In a recent lecture my tutor talked about the amount of time we spent on our projects and how we can relate them to the ‘real world’. Keeping a project time sheet is one way of doing this as it lets you see how much time you spent working on it. This was a practice that I was encouraged to pick up in college (I went to the Glasgow Metropolitan College before coming to DJCAD). My tutor there told us to note down what time we started working, to the minute, and what time we finished. If we stopped for a break or to chat to someone we had to deduct it from our hours. Keeping track of my time like this soon made me realize just how much time sauntering off for a coffee took… It also encouraged me to work more because I wanted to earn more. Our tutor told us that we were on an imaginary £50 an hour so I often found myself working half of my lunch break to earn another £25!
The novelty of the imaginary wages barely lasted a full project but the practice of the time sheet has stayed with me. I often keep two pages free in my sketchbooks to note down the time I spend working on the project. I also briefly write down what I was doing as well, eg. research, computer. I will admit however that they often flag towards the end and the last few days very rarely get recorded. I am going to put a big sign above my desk though when I get back up to Dundee. I did this when I was doing my Graded Unit at college because it was part of the brief that we had an accurate time sheet.
In fact, using my completely complete, accurate Graded Unit time sheet I am going to calculate how much the project would have cost. My tutor at DJCAD gave us a guide for doing this so I’m going to test it out:
Okay so I would like to earn say, £25,000 (the average graduate starting salary)
Divided by 1000, this is £25 so that’s my hourly rate.
From Wednesday the 31st March 2010 to Thursday 29th April 2010 I spent 162 hours (and five minutes but i’ll let that go) on the project. Multiplied by £25 this is £4050.00
I would have had to rent a studio so that would have roughly cost £300 for that month plus say another £100 for bills. I remember spending a fortune on my graded unit materials for things like paper, mounting board, printing, getting my book made so I am going to put £200 for materials as well.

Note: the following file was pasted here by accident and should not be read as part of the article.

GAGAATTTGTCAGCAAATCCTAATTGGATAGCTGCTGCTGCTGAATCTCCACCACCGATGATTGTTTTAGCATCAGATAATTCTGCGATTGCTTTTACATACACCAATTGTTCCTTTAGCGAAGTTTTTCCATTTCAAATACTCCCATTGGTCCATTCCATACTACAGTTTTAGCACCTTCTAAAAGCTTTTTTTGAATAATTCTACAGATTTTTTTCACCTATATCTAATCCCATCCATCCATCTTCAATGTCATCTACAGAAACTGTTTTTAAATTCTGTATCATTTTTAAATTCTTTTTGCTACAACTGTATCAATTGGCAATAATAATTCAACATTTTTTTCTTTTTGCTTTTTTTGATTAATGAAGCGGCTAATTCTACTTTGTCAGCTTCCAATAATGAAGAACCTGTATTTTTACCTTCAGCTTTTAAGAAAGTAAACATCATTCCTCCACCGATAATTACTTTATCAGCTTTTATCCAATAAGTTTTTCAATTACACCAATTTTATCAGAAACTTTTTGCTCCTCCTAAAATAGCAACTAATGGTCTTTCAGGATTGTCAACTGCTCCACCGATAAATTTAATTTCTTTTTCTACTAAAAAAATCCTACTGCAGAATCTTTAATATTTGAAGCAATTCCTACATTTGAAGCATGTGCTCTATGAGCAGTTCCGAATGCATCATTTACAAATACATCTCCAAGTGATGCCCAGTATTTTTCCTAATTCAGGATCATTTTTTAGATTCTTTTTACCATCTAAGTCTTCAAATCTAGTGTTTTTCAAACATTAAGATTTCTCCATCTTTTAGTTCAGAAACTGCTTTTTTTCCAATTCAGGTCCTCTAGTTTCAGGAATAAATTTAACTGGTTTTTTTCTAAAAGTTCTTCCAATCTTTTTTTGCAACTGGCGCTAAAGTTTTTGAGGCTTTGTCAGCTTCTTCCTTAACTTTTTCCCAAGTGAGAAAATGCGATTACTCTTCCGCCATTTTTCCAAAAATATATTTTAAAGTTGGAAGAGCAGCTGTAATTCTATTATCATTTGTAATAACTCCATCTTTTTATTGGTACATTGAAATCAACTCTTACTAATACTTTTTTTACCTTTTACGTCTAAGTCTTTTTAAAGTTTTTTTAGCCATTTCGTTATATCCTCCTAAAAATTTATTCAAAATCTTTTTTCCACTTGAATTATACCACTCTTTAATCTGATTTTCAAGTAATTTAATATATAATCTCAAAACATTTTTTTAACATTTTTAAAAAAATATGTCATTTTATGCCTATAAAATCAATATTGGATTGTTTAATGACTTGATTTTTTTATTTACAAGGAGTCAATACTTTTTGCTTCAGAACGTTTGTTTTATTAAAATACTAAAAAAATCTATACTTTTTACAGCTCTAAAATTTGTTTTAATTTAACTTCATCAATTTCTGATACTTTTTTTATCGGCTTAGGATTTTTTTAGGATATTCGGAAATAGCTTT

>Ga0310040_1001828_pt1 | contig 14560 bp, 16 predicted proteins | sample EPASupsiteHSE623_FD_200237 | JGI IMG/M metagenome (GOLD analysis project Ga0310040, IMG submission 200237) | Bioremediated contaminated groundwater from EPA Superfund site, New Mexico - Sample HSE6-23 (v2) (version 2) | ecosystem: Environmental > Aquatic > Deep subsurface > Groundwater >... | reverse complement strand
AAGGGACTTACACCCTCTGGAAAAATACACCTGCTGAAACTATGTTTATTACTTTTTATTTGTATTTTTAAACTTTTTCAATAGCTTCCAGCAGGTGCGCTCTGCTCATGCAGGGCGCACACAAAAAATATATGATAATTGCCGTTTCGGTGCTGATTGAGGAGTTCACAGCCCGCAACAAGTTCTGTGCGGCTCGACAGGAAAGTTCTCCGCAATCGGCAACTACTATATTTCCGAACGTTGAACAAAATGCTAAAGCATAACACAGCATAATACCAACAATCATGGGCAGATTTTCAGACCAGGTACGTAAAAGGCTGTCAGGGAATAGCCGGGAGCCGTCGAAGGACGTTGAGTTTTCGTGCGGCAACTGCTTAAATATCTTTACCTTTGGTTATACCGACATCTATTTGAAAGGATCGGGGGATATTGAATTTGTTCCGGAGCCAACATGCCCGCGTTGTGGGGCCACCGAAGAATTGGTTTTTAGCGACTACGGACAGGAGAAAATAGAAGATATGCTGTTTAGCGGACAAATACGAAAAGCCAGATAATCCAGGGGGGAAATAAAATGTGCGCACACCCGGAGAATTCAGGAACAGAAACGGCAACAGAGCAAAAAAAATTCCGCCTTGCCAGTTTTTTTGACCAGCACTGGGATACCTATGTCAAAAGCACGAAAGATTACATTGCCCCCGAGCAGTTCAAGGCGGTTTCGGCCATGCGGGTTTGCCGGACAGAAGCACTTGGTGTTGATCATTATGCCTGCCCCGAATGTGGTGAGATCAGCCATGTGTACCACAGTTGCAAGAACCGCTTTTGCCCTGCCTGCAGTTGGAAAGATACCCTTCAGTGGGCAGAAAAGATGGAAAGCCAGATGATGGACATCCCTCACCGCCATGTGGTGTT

I am not too sure about calculating depreciation but say my laptop, printer, camera and adobe software all came to £3200. They have a life span of say three years so I divide that by 900. So depreciation works out at £3.50 per day.
So £4050 + £600.00 + (£3.50 × 30) £105 = £4755.00
Added to this is 12% for my pension and 20% for insurance and other payments (as I am working freelance) So: £4755.00 + £570.60 + £951.00 = £6276.60
Wow. Firstly I cannot believe how much time I spent on the project! It was a thirty day project so multiplied by twelve this is three hundred and sixty. I spent one hundred and sixty two hours working on it which is forty five percent of my time. At the time, I felt as though my graded unit had taken over my life but that doesn’t actually seem like that much time? Although, I did have two part time weekend jobs so maybe it was!
What surprises me more however is that, multiplying this month long project by eleven (say I had a month’s holidays a year) it comes to £50,105. I only earn £25,000 of this which means that running costs equal the full salary of a freelancer! In fact, I’m forgetting that the running costs would still apply for the twelfth month! This is all of course just speculation but it gives me some idea of the actual cost of design. (I wonder how long I can stay at university?)